11. keine_ahnung

    joeblogsbier.com

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    Posted 22/9/19
    Mark is on the money here. Although going under 60°C is not necessarily beneficial. I'd mash-in at 60°C, rest at 62°C, then a more intensive rest at 67°C. Quick rest at 72°C, then mash-out at 78°C.
     
  12. Ckilner

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    Posted 22/9/19
    Cheers all.
    I'll try the new mash schedule next brewday in a few weeks.
     
  13. BrewsWayne

    Pro Pro

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    Posted 22/9/19
    Are you measuring FG with a refractometer or hydrometer?
     
  14. Ckilner

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    Posted 22/9/19
    Hydrometer at 20 deg C
     
  15. sponge

    Dungeon O' Sponge Brewery

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    Posted 22/9/19
    Does your hydrometer read 1.000 with water at 20'C?

    Have you calibrated your thermometer(s)?

    As previous, ramp up mash from ambient then a long, low rest at 63/64 for an hour with a big, healthy yeast starter will get you dropping points in no time.
     
  16. Dan Pratt

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    Posted 22/9/19
    Fom what I read two things are the stand outs:
    1. Mash temp at 67c - quite high and leading to a higher FG
    2. Yeat Strain - S04 - a low attenuating yeast
    These 2 things combined are seeing a higher FG, interested to know if they taste sweet, to me 1020 would be on the sweeter side.

    I would suggest as Mark described running a lower rest phase @ 63-65c, this will dry out the beer and with the 20% T Wheat the body should be ok, if not add some carapils next time. Also, using a Chico strain yeast US05, 001, BRY97 etc etc, this strain attenuates better and will work well with the lower mash profile.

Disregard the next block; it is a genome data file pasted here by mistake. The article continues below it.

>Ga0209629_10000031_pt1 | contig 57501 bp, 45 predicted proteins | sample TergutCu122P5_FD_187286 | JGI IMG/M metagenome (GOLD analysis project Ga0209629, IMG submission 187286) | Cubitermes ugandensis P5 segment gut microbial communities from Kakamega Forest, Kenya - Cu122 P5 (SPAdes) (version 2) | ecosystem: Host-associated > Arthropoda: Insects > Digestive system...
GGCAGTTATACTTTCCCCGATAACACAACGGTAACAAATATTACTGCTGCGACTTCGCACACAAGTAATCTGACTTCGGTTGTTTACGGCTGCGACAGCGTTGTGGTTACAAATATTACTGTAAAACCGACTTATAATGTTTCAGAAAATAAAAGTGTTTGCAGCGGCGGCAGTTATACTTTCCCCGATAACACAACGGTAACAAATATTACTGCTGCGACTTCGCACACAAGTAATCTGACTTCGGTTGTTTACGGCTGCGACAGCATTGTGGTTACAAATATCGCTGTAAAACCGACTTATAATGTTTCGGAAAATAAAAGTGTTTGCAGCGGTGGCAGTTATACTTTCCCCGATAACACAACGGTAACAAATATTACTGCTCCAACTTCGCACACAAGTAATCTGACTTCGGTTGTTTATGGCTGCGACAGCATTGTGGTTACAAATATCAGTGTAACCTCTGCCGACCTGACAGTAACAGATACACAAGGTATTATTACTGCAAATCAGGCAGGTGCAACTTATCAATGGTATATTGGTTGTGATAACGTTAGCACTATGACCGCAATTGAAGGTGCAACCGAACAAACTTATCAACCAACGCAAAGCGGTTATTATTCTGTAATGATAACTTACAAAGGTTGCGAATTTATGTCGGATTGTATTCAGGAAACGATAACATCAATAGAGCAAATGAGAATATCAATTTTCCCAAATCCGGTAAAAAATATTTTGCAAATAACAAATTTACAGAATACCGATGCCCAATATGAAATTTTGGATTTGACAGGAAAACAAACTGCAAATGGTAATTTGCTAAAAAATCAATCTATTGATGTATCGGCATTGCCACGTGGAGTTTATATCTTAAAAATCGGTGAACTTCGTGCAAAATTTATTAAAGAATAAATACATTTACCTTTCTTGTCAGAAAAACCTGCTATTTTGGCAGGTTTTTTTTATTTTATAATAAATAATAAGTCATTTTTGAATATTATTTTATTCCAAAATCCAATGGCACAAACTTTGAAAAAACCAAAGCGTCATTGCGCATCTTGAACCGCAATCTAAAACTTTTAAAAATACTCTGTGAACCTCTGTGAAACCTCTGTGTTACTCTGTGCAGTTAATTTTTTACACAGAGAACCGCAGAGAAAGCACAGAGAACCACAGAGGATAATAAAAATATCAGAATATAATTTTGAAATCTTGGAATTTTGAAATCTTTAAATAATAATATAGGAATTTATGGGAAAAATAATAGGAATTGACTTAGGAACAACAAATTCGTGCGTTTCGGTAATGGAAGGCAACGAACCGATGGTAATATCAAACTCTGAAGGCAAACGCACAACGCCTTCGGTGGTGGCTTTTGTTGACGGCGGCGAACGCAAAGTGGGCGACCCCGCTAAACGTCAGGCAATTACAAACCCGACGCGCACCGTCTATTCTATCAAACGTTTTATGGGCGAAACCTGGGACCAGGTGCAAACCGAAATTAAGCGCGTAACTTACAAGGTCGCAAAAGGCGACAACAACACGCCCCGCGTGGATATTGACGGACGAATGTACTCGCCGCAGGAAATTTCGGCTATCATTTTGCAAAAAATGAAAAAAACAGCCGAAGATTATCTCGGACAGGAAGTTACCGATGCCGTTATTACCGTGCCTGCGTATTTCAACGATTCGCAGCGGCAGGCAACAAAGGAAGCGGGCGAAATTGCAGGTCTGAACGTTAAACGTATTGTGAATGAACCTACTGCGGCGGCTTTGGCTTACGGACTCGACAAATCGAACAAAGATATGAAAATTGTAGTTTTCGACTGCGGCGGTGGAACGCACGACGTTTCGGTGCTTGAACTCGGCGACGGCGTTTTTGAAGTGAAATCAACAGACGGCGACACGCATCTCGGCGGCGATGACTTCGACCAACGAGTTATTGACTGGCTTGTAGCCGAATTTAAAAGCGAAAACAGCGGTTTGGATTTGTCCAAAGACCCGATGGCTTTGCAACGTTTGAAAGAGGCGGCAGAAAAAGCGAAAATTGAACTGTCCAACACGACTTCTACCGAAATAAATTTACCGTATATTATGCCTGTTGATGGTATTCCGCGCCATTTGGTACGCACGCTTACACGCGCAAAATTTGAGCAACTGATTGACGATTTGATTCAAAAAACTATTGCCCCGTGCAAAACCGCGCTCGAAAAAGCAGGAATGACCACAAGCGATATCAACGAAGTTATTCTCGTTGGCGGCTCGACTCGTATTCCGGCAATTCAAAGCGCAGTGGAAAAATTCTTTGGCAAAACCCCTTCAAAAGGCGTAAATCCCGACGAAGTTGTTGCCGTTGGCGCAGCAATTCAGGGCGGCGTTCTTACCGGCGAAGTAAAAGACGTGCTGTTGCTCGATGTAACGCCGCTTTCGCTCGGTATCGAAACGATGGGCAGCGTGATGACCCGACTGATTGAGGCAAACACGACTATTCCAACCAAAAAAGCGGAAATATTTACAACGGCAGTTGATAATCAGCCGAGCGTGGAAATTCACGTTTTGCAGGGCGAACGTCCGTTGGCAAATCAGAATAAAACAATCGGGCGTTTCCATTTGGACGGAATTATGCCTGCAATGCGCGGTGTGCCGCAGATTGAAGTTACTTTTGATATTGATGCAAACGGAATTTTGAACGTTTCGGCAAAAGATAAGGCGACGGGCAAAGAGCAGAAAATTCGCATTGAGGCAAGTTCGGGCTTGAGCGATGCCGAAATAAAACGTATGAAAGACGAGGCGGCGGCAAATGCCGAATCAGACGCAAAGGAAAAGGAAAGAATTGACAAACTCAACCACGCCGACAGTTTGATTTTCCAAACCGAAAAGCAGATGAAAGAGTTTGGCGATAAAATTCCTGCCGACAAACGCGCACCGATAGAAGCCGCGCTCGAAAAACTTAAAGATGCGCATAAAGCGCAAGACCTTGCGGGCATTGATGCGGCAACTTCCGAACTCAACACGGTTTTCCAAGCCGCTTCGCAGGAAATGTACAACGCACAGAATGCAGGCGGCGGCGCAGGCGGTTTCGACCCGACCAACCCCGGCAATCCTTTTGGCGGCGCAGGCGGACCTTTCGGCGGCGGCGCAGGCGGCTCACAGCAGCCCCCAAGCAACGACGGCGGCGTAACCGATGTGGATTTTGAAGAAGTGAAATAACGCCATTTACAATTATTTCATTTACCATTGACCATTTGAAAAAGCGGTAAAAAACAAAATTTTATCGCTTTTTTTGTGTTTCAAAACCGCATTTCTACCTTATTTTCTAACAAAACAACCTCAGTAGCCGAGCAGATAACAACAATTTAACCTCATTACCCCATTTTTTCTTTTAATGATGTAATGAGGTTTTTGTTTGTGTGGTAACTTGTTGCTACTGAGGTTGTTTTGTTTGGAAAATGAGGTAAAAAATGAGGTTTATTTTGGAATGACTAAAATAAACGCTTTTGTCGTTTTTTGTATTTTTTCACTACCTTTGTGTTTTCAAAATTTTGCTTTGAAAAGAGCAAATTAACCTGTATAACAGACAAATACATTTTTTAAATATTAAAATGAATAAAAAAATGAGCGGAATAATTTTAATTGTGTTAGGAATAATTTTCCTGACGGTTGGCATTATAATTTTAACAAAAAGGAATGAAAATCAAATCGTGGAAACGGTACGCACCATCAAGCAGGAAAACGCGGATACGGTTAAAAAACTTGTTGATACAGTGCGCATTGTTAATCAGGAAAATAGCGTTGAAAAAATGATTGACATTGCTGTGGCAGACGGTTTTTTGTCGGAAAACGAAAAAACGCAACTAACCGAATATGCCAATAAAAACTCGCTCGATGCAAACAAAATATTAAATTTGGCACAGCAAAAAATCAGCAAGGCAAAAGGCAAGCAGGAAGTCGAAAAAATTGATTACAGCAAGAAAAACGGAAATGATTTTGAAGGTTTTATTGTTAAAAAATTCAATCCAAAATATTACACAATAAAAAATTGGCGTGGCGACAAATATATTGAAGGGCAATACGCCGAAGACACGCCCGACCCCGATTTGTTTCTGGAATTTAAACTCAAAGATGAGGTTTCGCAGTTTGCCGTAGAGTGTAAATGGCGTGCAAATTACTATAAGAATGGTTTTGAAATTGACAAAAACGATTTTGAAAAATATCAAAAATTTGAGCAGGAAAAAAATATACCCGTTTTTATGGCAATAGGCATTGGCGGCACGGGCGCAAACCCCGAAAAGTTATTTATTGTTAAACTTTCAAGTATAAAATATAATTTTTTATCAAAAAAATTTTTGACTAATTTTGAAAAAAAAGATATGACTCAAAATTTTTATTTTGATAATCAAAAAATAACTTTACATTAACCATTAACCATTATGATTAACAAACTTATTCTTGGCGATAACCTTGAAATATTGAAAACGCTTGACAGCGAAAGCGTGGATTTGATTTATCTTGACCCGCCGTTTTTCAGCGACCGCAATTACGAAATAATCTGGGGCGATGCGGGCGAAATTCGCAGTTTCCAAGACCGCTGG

Offcourse, change 1 thing at a time and find your flavour.
     
  17. JDW81

    I make wort, the yeast make it beer.

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    Posted 23/9/19
    Couple of other things to consider are yeast and dry hopping time (although may only be playing a very small part compared to your mash).

    If you're under pitching then you may be stressing the yeast and have trouble reaching your desired FG (particularly if you're making wort with gravity on the higher side). Do you use a yeast calculator and adjust the pitch rate accordingly?

    Other thing is hops. They will inhibit the yeast to a certain extent (depending on how much you put in). Hops have anti-bacterial properties and if you already have stressed yeast, chucking in a big load of dry hops may well reduce it's activity further. As a general rule the recommendation is to dry hop when you're around 2-4 points away from your expected FG (this is in one of my HB books, but can't find it at the moment so no reference unfortunately). I think I've heard JZ/JP talking about this as well, but haven't listened to brewstrong for a while so could be making things up.

    Hope you solve the problem!

    JD
     
  18. Ckilner

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    Posted 23/9/19
    A good point re. hydrometer. I'll check that today.
     
  19. Ckilner

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    Posted 23/9/19
    I usually make a 2L starter from 200g of DME in 2L water. Boil, allow to cool and then add a pack of yeast (S-04 in this case) and then leave for a couple of days (max) on a heat controlled stir plate at 20 deg C. I use a 2L starter in a 40L or 60L batch. The recent cases of low FG have been with 40L batches and 2L starters.
     
  20. MHB

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    Posted 23/9/19